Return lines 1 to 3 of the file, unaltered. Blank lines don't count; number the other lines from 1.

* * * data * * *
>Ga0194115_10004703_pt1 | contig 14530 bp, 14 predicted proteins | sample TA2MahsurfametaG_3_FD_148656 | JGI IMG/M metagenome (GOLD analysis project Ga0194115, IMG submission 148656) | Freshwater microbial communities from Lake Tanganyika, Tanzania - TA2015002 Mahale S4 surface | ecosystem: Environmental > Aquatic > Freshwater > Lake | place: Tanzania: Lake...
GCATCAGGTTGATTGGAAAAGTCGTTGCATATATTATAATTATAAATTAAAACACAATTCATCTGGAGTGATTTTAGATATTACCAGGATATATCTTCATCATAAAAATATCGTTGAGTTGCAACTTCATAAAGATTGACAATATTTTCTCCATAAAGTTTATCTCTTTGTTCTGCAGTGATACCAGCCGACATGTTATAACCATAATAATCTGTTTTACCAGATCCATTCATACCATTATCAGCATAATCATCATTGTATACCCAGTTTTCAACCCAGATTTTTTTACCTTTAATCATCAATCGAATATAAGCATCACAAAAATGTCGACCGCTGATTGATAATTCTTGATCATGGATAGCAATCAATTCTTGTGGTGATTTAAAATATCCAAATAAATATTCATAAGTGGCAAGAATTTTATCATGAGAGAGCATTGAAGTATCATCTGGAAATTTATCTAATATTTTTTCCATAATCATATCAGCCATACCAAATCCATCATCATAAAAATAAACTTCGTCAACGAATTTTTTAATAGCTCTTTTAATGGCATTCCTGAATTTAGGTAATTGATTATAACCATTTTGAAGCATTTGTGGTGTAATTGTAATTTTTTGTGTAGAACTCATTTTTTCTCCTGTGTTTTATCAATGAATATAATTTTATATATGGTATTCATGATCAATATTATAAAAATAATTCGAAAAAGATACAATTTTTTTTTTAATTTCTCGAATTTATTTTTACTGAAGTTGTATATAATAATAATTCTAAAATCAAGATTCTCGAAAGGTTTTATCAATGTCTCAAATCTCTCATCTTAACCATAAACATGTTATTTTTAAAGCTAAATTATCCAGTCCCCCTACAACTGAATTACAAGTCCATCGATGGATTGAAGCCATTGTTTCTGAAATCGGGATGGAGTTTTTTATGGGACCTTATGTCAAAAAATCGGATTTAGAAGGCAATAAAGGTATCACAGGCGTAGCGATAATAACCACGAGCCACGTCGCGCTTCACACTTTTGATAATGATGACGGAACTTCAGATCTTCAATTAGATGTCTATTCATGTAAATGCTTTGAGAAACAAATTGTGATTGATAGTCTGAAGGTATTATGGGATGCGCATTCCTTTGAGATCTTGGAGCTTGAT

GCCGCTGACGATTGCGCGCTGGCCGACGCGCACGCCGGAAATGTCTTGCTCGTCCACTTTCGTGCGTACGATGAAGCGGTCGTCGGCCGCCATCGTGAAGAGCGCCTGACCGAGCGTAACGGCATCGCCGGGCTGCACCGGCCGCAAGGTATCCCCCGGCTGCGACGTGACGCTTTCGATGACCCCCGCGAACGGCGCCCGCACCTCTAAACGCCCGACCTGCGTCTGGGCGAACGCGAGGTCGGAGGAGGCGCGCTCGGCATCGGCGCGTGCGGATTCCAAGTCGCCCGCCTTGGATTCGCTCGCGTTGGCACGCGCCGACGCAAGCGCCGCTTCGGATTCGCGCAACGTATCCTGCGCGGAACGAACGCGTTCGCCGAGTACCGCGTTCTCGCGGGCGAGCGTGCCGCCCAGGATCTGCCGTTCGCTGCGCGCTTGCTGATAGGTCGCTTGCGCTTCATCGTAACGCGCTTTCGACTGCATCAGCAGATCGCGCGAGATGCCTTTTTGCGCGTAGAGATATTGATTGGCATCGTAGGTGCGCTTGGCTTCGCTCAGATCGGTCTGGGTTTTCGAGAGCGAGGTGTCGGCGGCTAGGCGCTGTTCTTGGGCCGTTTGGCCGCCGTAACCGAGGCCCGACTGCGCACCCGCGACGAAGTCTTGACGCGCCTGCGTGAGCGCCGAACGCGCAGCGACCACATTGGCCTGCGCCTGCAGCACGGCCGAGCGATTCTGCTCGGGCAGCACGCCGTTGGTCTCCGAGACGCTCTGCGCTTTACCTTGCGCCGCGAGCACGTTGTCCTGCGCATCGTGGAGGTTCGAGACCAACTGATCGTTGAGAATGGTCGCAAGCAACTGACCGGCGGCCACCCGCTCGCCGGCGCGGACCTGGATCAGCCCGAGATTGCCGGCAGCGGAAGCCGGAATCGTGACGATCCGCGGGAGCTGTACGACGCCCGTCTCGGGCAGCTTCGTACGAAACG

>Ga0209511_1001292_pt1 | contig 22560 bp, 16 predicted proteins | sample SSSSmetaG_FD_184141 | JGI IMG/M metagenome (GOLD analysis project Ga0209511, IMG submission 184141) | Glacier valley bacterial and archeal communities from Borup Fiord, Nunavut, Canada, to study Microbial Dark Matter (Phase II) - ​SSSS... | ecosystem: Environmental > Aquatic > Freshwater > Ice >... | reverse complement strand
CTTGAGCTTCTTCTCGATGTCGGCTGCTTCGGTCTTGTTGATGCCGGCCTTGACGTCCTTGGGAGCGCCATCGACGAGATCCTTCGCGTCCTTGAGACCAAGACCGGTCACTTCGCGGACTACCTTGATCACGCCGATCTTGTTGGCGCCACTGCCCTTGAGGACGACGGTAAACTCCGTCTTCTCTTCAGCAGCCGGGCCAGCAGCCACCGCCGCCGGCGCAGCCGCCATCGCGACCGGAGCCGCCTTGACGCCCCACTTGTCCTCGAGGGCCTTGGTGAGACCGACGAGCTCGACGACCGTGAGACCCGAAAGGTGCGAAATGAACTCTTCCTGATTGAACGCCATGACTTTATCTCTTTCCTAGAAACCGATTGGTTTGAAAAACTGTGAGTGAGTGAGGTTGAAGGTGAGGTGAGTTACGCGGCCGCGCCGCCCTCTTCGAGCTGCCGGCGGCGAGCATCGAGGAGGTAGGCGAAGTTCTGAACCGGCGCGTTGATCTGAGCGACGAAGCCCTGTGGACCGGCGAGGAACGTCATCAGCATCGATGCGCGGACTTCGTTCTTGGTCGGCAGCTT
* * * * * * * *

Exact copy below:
>Ga0194115_10004703_pt1 | contig 14530 bp, 14 predicted proteins | sample TA2MahsurfametaG_3_FD_148656 | JGI IMG/M metagenome (GOLD analysis project Ga0194115, IMG submission 148656) | Freshwater microbial communities from Lake Tanganyika, Tanzania - TA2015002 Mahale S4 surface | ecosystem: Environmental > Aquatic > Freshwater > Lake | place: Tanzania: Lake...
GCATCAGGTTGATTGGAAAAGTCGTTGCATATATTATAATTATAAATTAAAACACAATTCATCTGGAGTGATTTTAGATATTACCAGGATATATCTTCATCATAAAAATATCGTTGAGTTGCAACTTCATAAAGATTGACAATATTTTCTCCATAAAGTTTATCTCTTTGTTCTGCAGTGATACCAGCCGACATGTTATAACCATAATAATCTGTTTTACCAGATCCATTCATACCATTATCAGCATAATCATCATTGTATACCCAGTTTTCAACCCAGATTTTTTTACCTTTAATCATCAATCGAATATAAGCATCACAAAAATGTCGACCGCTGATTGATAATTCTTGATCATGGATAGCAATCAATTCTTGTGGTGATTTAAAATATCCAAATAAATATTCATAAGTGGCAAGAATTTTATCATGAGAGAGCATTGAAGTATCATCTGGAAATTTATCTAATATTTTTTCCATAATCATATCAGCCATACCAAATCCATCATCATAAAAATAAACTTCGTCAACGAATTTTTTAATAGCTCTTTTAATGGCATTCCTGAATTTAGGTAATTGATTATAACCATTTTGAAGCATTTGTGGTGTAATTGTAATTTTTTGTGTAGAACTCATTTTTTCTCCTGTGTTTTATCAATGAATATAATTTTATATATGGTATTCATGATCAATATTATAAAAATAATTCGAAAAAGATACAATTTTTTTTTTAATTTCTCGAATTTATTTTTACTGAAGTTGTATATAATAATAATTCTAAAATCAAGATTCTCGAAAGGTTTTATCAATGTCTCAAATCTCTCATCTTAACCATAAACATGTTATTTTTAAAGCTAAATTATCCAGTCCCCCTACAACTGAATTACAAGTCCATCGATGGATTGAAGCCATTGTTTCTGAAATCGGGATGGAGTTTTTTATGGGACCTTATGTCAAAAAATCGGATTTAGAAGGCAATAAAGGTATCACAGGCGTAGCGATAATAACCACGAGCCACGTCGCGCTTCACACTTTTGATAATGATGACGGAACTTCAGATCTTCAATTAGATGTCTATTCATGTAAATGCTTTGAGAAACAAATTGTGATTGATAGTCTGAAGGTATTATGGGATGCGCATTCCTTTGAGATCTTGGAGCTTGAT

GCCGCTGACGATTGCGCGCTGGCCGACGCGCACGCCGGAAATGTCTTGCTCGTCCACTTTCGTGCGTACGATGAAGCGGTCGTCGGCCGCCATCGTGAAGAGCGCCTGACCGAGCGTAACGGCATCGCCGGGCTGCACCGGCCGCAAGGTATCCCCCGGCTGCGACGTGACGCTTTCGATGACCCCCGCGAACGGCGCCCGCACCTCTAAACGCCCGACCTGCGTCTGGGCGAACGCGAGGTCGGAGGAGGCGCGCTCGGCATCGGCGCGTGCGGATTCCAAGTCGCCCGCCTTGGATTCGCTCGCGTTGGCACGCGCCGACGCAAGCGCCGCTTCGGATTCGCGCAACGTATCCTGCGCGGAACGAACGCGTTCGCCGAGTACCGCGTTCTCGCGGGCGAGCGTGCCGCCCAGGATCTGCCGTTCGCTGCGCGCTTGCTGATAGGTCGCTTGCGCTTCATCGTAACGCGCTTTCGACTGCATCAGCAGATCGCGCGAGATGCCTTTTTGCGCGTAGAGATATTGATTGGCATCGTAGGTGCGCTTGGCTTCGCTCAGATCGGTCTGGGTTTTCGAGAGCGAGGTGTCGGCGGCTAGGCGCTGTTCTTGGGCCGTTTGGCCGCCGTAACCGAGGCCCGACTGCGCACCCGCGACGAAGTCTTGACGCGCCTGCGTGAGCGCCGAACGCGCAGCGACCACATTGGCCTGCGCCTGCAGCACGGCCGAGCGATTCTGCTCGGGCAGCACGCCGTTGGTCTCCGAGACGCTCTGCGCTTTACCTTGCGCCGCGAGCACGTTGTCCTGCGCATCGTGGAGGTTCGAGACCAACTGATCGTTGAGAATGGTCGCAAGCAACTGACCGGCGGCCACCCGCTCGCCGGCGCGGACCTGGATCAGCCCGAGATTGCCGGCAGCGGAAGCCGGAATCGTGACGATCCGCGGGAGCTGTACGACGCCCGTCTCGGGCAGCTTCGTACGAAACG